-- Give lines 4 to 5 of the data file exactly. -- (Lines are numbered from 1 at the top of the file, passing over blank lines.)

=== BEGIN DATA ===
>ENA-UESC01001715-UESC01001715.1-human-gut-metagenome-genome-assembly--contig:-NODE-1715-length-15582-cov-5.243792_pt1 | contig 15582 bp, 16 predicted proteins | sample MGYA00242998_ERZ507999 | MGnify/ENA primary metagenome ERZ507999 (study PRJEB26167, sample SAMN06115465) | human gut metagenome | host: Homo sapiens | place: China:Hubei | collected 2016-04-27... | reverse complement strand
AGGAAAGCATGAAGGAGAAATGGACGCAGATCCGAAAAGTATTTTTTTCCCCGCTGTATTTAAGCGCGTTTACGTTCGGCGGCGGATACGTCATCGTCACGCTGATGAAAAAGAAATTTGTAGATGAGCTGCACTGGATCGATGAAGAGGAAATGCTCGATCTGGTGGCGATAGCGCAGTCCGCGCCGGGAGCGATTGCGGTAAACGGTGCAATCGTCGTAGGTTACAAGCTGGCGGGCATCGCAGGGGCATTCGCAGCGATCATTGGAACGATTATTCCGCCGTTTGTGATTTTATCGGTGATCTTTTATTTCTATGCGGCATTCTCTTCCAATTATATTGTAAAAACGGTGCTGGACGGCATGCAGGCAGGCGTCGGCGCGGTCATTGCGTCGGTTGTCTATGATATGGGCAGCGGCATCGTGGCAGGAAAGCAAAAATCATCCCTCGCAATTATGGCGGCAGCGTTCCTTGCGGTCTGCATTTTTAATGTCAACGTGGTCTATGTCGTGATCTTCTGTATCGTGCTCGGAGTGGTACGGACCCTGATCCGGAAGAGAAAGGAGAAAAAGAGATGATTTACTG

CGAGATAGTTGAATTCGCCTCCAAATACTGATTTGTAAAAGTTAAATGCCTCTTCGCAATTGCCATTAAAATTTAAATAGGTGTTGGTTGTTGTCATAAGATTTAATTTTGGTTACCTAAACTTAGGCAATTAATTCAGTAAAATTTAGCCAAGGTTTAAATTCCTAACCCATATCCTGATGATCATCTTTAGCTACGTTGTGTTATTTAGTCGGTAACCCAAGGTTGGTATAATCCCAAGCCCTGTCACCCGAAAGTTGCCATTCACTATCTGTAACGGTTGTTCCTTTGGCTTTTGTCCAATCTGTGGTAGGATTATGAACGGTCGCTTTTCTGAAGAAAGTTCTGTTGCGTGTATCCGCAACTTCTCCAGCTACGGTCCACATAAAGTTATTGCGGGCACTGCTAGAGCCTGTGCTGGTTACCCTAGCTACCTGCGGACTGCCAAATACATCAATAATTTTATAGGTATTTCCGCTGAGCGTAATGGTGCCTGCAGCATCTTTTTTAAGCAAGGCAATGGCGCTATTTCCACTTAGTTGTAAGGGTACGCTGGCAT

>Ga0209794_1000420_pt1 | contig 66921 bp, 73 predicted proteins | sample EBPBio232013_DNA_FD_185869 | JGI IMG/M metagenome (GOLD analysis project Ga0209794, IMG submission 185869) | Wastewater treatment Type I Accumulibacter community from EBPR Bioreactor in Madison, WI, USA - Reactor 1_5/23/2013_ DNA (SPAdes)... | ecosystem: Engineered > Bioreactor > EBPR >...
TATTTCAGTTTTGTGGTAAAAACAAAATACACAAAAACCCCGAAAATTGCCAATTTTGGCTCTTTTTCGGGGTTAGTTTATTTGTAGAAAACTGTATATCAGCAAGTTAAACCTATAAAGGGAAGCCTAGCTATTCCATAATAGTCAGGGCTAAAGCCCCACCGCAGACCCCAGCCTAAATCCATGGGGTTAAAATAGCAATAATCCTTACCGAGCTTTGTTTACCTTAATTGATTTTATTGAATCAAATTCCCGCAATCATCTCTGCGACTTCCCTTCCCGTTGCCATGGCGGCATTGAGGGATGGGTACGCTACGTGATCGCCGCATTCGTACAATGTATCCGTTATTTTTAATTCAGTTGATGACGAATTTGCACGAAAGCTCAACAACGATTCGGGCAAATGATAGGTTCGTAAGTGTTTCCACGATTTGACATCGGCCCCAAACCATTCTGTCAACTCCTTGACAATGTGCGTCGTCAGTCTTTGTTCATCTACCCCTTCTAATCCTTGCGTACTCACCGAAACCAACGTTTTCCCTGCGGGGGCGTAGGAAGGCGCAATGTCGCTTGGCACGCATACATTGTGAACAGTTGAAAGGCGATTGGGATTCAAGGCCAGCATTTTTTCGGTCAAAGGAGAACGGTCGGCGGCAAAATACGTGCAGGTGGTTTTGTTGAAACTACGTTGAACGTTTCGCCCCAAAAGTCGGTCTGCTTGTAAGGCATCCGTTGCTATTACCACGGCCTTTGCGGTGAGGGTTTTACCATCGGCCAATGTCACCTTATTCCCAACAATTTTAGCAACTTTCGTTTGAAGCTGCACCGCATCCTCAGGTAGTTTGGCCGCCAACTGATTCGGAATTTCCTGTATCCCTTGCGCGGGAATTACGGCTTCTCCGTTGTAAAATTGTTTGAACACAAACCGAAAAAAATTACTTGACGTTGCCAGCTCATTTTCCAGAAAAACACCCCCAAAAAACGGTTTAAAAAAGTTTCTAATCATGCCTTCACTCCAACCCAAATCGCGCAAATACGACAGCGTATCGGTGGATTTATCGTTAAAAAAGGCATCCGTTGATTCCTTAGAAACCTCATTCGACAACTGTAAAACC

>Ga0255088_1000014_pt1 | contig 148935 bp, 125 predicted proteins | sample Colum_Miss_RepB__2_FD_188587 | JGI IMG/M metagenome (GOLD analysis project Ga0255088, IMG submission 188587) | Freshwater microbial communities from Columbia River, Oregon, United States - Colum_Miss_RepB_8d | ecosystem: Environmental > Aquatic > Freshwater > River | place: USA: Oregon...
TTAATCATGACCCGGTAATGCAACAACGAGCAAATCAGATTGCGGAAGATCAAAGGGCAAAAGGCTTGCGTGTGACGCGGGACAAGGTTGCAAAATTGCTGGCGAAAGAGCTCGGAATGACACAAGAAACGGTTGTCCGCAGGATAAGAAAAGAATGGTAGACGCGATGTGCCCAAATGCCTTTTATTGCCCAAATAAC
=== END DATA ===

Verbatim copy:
>Ga0209794_1000420_pt1 | contig 66921 bp, 73 predicted proteins | sample EBPBio232013_DNA_FD_185869 | JGI IMG/M metagenome (GOLD analysis project Ga0209794, IMG submission 185869) | Wastewater treatment Type I Accumulibacter community from EBPR Bioreactor in Madison, WI, USA - Reactor 1_5/23/2013_ DNA (SPAdes)... | ecosystem: Engineered > Bioreactor > EBPR >...
TATTTCAGTTTTGTGGTAAAAACAAAATACACAAAAACCCCGAAAATTGCCAATTTTGGCTCTTTTTCGGGGTTAGTTTATTTGTAGAAAACTGTATATCAGCAAGTTAAACCTATAAAGGGAAGCCTAGCTATTCCATAATAGTCAGGGCTAAAGCCCCACCGCAGACCCCAGCCTAAATCCATGGGGTTAAAATAGCAATAATCCTTACCGAGCTTTGTTTACCTTAATTGATTTTATTGAATCAAATTCCCGCAATCATCTCTGCGACTTCCCTTCCCGTTGCCATGGCGGCATTGAGGGATGGGTACGCTACGTGATCGCCGCATTCGTACAATGTATCCGTTATTTTTAATTCAGTTGATGACGAATTTGCACGAAAGCTCAACAACGATTCGGGCAAATGATAGGTTCGTAAGTGTTTCCACGATTTGACATCGGCCCCAAACCATTCTGTCAACTCCTTGACAATGTGCGTCGTCAGTCTTTGTTCATCTACCCCTTCTAATCCTTGCGTACTCACCGAAACCAACGTTTTCCCTGCGGGGGCGTAGGAAGGCGCAATGTCGCTTGGCACGCATACATTGTGAACAGTTGAAAGGCGATTGGGATTCAAGGCCAGCATTTTTTCGGTCAAAGGAGAACGGTCGGCGGCAAAATACGTGCAGGTGGTTTTGTTGAAACTACGTTGAACGTTTCGCCCCAAAAGTCGGTCTGCTTGTAAGGCATCCGTTGCTATTACCACGGCCTTTGCGGTGAGGGTTTTACCATCGGCCAATGTCACCTTATTCCCAACAATTTTAGCAACTTTCGTTTGAAGCTGCACCGCATCCTCAGGTAGTTTGGCCGCCAACTGATTCGGAATTTCCTGTATCCCTTGCGCGGGAATTACGGCTTCTCCGTTGTAAAATTGTTTGAACACAAACCGAAAAAAATTACTTGACGTTGCCAGCTCATTTTCCAGAAAAACACCCCCAAAAAACGGTTTAAAAAAGTTTCTAATCATGCCTTCACTCCAACCCAAATCGCGCAAATACGACAGCGTATCGGTGGATTTATCGTTAAAAAAGGCATCCGTTGATTCCTTAGAAACCTCATTCGACAACTGTAAAACC